countries with large Muslim populations. All along fattening
corporate bottom lines and justifying the US war machine.
As always, it was civilians who suffered the consequences. The
families of the 911 victims, the people of Afghanistan, Iraq and
Pakistan and all of the millions who became entangled in the post-911
security state were trapped between two shades of reactionary
politics. By conservative estimates more than 130,000 civilians
were killed from 2003 until 2008 in Iraq as a result of the US
invasion. Thousands more have perished in Afghanistan as well as
nearly 6,000 US military personnel. The hunt for Osama became a
brutal blood letting which taught millions of people throughout the
world that they could expect no justice from the US.
In addition to the destruction of human lives, the Osama inspired US
military adventures allowed for a looting of public funds. At
last count, almost $1.2 trillion has been spent on invading Iraq and
Afghanistan. These public funds could have been used to provide 55
million children with healthcare. Or to give out 13 million
one-year university scholarships. Or to add 1.6 million
elementary teachers per year to our schools. Unfortunately in
this moment of economic crisis and budget cutting, the military budget
and the war profiteering it produces remain significant drains on
public funds. Nearly half of the entire Federal Budget is now
spent on the military industrial complex. This only serves to
deepen the economic inequalities in American society and poison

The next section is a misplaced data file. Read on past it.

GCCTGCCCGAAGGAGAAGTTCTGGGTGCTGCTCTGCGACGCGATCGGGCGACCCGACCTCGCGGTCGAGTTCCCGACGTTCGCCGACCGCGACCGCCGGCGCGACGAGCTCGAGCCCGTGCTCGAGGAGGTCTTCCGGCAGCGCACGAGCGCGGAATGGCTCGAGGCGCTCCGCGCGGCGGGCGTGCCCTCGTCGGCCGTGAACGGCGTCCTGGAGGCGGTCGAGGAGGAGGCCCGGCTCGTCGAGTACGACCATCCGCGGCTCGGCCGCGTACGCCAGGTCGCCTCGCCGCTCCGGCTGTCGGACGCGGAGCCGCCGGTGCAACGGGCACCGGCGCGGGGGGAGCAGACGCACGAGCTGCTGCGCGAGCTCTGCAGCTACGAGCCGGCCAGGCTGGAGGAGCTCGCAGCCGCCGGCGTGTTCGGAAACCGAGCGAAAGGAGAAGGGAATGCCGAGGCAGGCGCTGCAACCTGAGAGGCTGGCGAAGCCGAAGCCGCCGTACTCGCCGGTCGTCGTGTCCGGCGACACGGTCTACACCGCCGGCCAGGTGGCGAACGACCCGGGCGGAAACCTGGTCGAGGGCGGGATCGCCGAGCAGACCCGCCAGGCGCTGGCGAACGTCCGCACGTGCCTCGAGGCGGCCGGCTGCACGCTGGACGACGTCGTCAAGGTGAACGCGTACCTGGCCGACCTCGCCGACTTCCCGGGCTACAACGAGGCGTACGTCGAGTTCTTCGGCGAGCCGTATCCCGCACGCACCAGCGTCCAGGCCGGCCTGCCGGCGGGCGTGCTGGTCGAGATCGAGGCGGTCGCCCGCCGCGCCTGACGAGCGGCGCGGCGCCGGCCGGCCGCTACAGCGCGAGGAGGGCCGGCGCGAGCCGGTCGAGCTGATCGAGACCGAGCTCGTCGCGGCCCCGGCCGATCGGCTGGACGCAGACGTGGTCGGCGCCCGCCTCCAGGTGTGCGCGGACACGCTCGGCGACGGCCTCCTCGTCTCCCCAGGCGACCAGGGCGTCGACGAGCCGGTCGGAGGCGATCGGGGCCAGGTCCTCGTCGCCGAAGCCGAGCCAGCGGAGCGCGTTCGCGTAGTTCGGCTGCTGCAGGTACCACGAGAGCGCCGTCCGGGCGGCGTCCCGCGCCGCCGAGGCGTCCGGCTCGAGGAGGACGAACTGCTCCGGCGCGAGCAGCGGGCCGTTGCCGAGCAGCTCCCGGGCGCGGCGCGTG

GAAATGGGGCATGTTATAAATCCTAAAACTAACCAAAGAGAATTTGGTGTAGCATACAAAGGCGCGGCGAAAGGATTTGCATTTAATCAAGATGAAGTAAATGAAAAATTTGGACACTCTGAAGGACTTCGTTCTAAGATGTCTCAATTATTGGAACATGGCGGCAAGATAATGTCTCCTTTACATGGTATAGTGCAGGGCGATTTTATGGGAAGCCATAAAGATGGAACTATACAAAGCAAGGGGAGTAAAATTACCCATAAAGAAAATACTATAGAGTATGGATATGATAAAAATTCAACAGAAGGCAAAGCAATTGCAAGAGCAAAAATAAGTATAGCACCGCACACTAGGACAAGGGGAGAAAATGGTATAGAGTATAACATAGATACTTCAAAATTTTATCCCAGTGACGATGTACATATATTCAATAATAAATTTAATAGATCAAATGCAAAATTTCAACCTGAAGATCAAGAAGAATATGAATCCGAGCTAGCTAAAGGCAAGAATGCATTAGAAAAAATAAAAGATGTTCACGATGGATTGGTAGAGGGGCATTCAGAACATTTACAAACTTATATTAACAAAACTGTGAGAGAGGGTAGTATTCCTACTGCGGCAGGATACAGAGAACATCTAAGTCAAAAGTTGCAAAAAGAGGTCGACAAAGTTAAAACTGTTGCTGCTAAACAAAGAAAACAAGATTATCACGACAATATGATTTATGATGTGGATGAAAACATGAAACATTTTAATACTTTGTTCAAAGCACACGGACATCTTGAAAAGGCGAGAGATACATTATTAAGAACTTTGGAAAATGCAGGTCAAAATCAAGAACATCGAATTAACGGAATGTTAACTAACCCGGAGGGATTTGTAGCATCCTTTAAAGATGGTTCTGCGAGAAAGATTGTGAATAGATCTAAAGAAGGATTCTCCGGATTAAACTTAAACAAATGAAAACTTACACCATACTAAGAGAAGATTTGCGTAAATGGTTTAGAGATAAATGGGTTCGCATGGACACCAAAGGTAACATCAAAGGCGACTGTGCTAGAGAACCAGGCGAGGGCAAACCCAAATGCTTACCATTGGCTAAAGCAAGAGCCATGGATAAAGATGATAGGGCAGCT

relations between Americans and people throughout the world.
What the death of Osama Bin-Laden should prove is that the Empire
cannot deliver justice. Socialists will certainly shed no tears
for Osama. Nor, however, will we celebrate his assassination at
the hands of the US military. Instead, we understand clearly that
the US military is a destroyer of human lives, a drain on public
budgets and is a chain hung around the neck of democracy. No
justice will come from it.
If there is anything positive to take from this moment, let it be that
the American people now begin to build a movement to dismantle the
post-911 war machine, to cry out for the restoration of our civil
liberties and to press for an immediate withdrawal of all troops from
Afghanistan and Iraq and an end to the drone bombings in Pakistan.
Simultaneously, voters should consider withdrawing their support from
President Obama when re-election time comes. Obama has time and
time again proven willing to use the war machine in a way that is every
bit as ruthless as his predecessor. A Socialist Party USA
candidate for the White House will place the dismantlement of the
military industrial complex on the top of their campaign agenda.
We will present a real candidate of peace.
Let us now build a world based on solidarity, peace and freedom – a
world that was so violently opposed by people like Bin-Laden and one
that is so deeply feared by those at the controls of the military
industrial complex here in the US.